Nature Human Behaviour
Nature Human Behaviour publishes Reviews, Perspectives, News, Features, Correspondence and a wide range of research on human behaviour. These include (but are not limited to):
A central debate in human behaviour concerns whether a person’s behaviour is determined by ‘nature’ or ‘nurture’. Many human traits, both behavioural and morphological, are considered by standard evolutionary approaches to be of an intrinsically adaptive nature.
Emotions Before Reason
Human behaviour refers to the way people behave physically and mentally. It encompasses all the ways that people interact with each other and with the environment around them, including their thoughts, feelings, motivations, and internal vents. It also includes their vocal behaviour and how they react to different problems and situations.
Although people’s behaviour differs from one another, there is also a certain degree of similarity among them. For example, most people will try to remove a particle of dust that has fallen into their eye.
While many studies focus on how people behave, some researchers are also interested in why they behave the way they do. The evolutionary approach to examining human nature involves a distinction between proximate and ultimate causes.
The proximate cause is the immediate causal mechanism or development that leads to a specific trait. The ultimate cause, on the other hand, relates to the fitness, functional impact and evolutionary origins of a particular behaviour.
Loss aversion is a well-replicated psychological and economic bias that describes people’s increased sensitivity to losses over equivalent gains. For instance, a person is twice as likely to be upset about losing a $100 bill than they are happy to find it. This heightened attention to losses over gains also increases the ‘hot stove effect’ – where individuals avoid risky alternatives, even when those risks produce higher payoffs. For example, a company would rather lie about a car defect than admit the truth and face lawsuits or public embarrassment.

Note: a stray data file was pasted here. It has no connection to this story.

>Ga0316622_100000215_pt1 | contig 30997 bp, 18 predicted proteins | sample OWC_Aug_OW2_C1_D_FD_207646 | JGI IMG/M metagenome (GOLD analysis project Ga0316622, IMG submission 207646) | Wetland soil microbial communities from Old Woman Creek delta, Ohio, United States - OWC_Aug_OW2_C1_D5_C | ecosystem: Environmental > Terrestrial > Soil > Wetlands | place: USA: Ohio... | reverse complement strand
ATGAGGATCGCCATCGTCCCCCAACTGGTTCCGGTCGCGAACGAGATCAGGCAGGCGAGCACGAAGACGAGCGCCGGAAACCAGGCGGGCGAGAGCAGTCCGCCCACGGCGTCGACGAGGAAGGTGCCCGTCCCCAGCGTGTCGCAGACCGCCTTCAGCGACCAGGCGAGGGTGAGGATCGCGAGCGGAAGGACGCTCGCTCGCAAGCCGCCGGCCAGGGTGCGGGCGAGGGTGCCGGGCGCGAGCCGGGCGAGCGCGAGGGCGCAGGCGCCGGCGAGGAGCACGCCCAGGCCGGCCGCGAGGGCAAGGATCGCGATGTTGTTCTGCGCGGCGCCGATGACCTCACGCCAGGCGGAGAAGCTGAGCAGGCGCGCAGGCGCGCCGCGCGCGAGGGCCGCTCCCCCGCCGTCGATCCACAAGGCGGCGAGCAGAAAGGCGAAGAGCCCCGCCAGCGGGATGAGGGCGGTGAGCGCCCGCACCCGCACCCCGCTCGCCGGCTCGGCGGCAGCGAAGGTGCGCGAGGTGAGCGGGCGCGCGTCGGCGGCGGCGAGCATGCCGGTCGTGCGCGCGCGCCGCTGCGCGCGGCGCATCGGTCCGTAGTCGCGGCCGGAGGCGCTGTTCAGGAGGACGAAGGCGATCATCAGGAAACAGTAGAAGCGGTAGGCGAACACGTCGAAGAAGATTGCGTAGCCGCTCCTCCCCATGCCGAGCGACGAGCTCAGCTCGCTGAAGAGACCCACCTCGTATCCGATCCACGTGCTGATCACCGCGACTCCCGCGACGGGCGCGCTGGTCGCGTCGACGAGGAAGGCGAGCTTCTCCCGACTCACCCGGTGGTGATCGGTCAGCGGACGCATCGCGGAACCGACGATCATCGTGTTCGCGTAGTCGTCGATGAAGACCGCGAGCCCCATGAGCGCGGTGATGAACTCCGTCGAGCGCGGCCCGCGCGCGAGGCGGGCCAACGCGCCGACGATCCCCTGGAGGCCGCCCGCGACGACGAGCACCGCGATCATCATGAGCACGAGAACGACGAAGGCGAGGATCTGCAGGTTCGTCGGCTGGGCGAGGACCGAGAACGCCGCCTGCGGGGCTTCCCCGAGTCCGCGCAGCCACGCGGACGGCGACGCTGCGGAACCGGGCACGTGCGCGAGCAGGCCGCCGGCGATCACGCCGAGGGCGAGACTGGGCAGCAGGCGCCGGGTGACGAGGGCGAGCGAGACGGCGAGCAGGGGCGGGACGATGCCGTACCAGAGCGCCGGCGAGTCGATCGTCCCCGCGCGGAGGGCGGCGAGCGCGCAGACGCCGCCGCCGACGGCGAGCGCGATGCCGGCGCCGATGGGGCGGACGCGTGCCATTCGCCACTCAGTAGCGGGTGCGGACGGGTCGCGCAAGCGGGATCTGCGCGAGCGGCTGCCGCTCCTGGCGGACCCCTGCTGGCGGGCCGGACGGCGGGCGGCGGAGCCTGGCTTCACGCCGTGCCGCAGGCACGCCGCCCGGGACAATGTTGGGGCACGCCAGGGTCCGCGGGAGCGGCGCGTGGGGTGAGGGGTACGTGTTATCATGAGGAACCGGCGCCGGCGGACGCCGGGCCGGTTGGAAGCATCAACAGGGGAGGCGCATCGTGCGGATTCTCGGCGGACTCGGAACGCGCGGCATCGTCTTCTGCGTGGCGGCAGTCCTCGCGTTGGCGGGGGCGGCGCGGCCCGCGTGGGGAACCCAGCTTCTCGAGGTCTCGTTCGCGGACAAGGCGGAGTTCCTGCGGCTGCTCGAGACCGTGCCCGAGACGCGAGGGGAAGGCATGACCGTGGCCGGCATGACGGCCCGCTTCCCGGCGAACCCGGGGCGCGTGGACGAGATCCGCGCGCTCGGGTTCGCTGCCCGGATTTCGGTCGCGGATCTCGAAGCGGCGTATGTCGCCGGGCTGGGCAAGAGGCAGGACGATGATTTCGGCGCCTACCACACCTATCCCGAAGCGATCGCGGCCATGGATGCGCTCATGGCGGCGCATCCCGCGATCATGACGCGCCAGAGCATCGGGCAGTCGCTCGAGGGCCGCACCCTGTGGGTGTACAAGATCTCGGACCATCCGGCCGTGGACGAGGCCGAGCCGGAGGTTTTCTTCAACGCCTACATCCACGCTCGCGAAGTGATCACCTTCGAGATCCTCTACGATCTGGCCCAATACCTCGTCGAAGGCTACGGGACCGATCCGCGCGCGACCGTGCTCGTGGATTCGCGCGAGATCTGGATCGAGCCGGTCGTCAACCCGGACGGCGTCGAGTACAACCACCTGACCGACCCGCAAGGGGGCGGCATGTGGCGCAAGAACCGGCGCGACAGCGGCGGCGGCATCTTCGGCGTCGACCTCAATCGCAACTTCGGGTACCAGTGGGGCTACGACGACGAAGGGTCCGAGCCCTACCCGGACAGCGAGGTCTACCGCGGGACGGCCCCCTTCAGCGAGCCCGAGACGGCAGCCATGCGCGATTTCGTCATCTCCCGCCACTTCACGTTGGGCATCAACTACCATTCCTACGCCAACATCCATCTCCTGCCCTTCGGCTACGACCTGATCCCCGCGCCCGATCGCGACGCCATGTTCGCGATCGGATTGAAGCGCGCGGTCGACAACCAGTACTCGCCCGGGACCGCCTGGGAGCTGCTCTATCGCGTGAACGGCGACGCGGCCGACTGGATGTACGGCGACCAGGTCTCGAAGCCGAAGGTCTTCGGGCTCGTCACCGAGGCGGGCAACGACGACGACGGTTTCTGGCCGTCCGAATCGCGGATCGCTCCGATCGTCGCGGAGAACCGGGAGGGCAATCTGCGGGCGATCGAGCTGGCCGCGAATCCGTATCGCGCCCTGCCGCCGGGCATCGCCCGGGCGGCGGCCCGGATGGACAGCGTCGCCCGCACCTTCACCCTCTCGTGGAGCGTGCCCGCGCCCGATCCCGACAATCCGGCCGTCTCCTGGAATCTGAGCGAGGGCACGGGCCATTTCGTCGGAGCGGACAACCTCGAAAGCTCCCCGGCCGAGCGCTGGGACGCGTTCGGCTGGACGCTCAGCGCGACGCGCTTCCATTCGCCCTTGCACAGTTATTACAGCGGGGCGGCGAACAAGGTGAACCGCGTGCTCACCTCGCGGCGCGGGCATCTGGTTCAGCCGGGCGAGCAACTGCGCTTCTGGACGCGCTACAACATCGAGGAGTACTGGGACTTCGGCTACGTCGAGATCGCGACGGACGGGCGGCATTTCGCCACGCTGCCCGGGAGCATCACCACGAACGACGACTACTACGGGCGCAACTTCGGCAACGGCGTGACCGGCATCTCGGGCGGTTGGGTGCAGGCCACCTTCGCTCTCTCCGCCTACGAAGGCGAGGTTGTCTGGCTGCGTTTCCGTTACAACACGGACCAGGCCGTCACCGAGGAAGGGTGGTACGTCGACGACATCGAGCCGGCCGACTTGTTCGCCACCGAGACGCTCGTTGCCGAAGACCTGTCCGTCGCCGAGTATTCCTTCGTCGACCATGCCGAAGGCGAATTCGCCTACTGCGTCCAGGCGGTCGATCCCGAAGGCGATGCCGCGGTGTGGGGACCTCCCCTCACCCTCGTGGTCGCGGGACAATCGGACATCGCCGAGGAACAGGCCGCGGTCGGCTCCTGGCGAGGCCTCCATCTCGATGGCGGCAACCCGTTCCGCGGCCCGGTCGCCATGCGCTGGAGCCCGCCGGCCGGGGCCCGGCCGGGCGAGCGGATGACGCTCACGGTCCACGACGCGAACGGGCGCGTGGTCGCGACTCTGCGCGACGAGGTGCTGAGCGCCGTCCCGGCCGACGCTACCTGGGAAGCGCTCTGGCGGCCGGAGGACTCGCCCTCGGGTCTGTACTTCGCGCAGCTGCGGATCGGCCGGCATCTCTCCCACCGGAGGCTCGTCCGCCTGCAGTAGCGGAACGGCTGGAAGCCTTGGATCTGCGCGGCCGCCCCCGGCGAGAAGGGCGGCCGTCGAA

Interestingly, brain scans using functional magnetic resonance imaging (fMRI) have shown that individual differences in loss aversion are reflected by different neural responses in the striatum and limbic structures including the amygdala. More recent research using voxel-based morphometry has found that these brain regions are correlated with structural differences in the brain.
Curiosity is a motivated desire to seek out new information or experiences. It is a key factor in human learning and a driving force behind human exploration from an evolutionary perspective.
Psychologist Daniel Berlyne proposed that curiosity is a basic drive aimed at reducing uncertainty in one’s environment by seeking out stimuli that can dispel uncertainty (Berlyne, 1954). He described two types of curious behavior: perceptual and epistemic. Perceptual curiosity focuses on novel sensory inputs, such as new sights or sounds. This type of curiosity is exhibited by infants and some non-human animals.
Epistemic curiosity, on the other hand, focuses on understanding causal structures in the environment. Schulz and Bonawitz (2007), for example, observed that children preferentially played with toys that allowed them to deconfound potential causal variables. This type of curiosity is akin to the puzzle-solving motivation underlying John Locke’s theory of natural liberty. It is also supported by evidence from neuroscience that demonstrates that desiring new information activates mesolimbic pathways and triggers dopamine release.
Human behaviour is a complex subject and is studied by many different academic disciplines, including psychiatry, psychology, social work, sociology, and economics. It is impacted by a variety of factors, such as genetics, social norms, and core faith. It is also influenced by an individual’s environment.
In business, risk-taking is a huge part of being successful. However, it’s important to have a support system to help you evaluate and manage risks. This team can be a cheerleader or coach to keep you on track and focused, especially when doubt creeps in.
If you’re engaging in risk-taking behaviors that put your well-being at risk, such as drug abuse or anonymous sex, seek professional help. A psychotherapist can address the underlying cause of your behavior and help you overcome it. They may also recommend social-support groups for people with similar experiences to yours. Then, you can move forward with confidence! You’ll be glad you did.